When disability insurance companies deny a claim or intensify the level of information requests, to the degree that it seems suspicious, professionals turn to Newfield Law Group.  Jason Newfield is a seasoned disability attorney with a track record of success based on more than twenty years of practicing in this area of law.

How can you protect your long term disability claim when you own a private or individual policy?

Understand that once you file a claim, the insurance company begins a fact-finding mission to seek information to use against you, in an effort to undercut your claim and the support you have presented. You may start receiving requests for financial records, scheduling reports and a host of materials that may not seem relevant. The insurance company is starting to gather information to find a reason to deny your claim.

You may also be asked to undergo one or more medical examinations. If you are asked to go for an IME – Independent Medical Examination— you should contact an experienced disability insurance attorney to address your rights and help guide this process.  It is possible the insurance company has already decided to deny your claim and is simply gathering as much evidence as possible to support its denial.  Often, companies will utilize the same doctors over and over, and one cannot expect fairness in that process.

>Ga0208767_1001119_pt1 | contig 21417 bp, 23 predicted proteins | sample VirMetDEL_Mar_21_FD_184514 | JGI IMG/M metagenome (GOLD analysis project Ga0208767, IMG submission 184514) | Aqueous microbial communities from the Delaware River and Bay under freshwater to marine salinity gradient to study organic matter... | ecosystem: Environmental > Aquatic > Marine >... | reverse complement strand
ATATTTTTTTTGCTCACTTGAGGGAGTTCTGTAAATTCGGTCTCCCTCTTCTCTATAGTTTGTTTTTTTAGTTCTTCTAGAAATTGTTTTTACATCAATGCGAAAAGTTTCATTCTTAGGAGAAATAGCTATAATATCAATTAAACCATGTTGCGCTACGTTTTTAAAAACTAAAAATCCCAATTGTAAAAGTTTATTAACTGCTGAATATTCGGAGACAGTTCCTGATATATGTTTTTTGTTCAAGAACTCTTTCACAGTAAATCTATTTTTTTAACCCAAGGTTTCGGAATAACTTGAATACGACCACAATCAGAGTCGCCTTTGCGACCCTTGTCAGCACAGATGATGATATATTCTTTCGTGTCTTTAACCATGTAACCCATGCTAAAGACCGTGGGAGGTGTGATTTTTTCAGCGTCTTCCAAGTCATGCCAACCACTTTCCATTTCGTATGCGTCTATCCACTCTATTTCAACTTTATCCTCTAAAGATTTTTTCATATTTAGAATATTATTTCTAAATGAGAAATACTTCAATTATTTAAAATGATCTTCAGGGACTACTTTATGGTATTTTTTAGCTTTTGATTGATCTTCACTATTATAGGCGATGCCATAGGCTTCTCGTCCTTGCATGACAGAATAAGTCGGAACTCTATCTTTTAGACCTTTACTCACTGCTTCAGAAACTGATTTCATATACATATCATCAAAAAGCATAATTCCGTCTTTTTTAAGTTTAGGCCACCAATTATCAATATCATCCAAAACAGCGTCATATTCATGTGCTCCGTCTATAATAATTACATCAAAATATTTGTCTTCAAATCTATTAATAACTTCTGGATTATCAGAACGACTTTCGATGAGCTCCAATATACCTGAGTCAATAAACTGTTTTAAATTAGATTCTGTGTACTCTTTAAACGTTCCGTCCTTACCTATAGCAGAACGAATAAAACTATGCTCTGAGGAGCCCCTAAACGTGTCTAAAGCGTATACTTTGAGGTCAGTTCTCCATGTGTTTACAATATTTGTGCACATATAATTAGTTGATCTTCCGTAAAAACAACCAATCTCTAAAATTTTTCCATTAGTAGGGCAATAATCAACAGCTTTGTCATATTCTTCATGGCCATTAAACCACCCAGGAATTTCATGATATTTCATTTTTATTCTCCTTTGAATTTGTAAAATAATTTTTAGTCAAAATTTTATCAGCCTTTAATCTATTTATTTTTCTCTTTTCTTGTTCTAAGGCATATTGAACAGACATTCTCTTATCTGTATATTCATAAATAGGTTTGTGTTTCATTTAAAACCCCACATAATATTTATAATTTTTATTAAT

You need to be aware that certain medical conditions invite closer scrutiny by the private disability insurance company. These include conditions where a diagnosis is made based on clinical evidence, rather than diagnostic imaging or other objective evidence.  Chronic Fatigue Syndrome (CFS), Lyme Disease, Fibromyalgia, Vestibular Dysfunction and Psychiatric disorders all raise a red flag for individual disability insurance claims. 

If your organizational skills are not great, you will need to enlist the help of a trusted family member or friend or a disability insurance attorney to manage your claim. Every single phone call, email, text, or in-person visit by the insurance company needs to be carefully documented. Make sure to get the name and phone number, extension, and email address for anyone you have contact with. Make careful notes of the interaction; you will need more than the day/date/time. Include the topics discussed, the promises made and the tone and tenor of the conversation.   Often confirming the discussion with a claim analyst, in your own language, can help to shape the claim favorably.

Understand the insurance company has a large team of administrators, medical personnel, and lawyers to protect itself and not for your benefit.  Your future deserves the same level of protection, which is why a disability attorney is an important resource to have on your side.

If you have questions about how your private claim is being handled or are concerned about filing a claim for individual disability insurance, you are invited to call disability attorney Jason Newfield at 877-406-7883 to learn more about your claim and how the Newfield Law Group can help.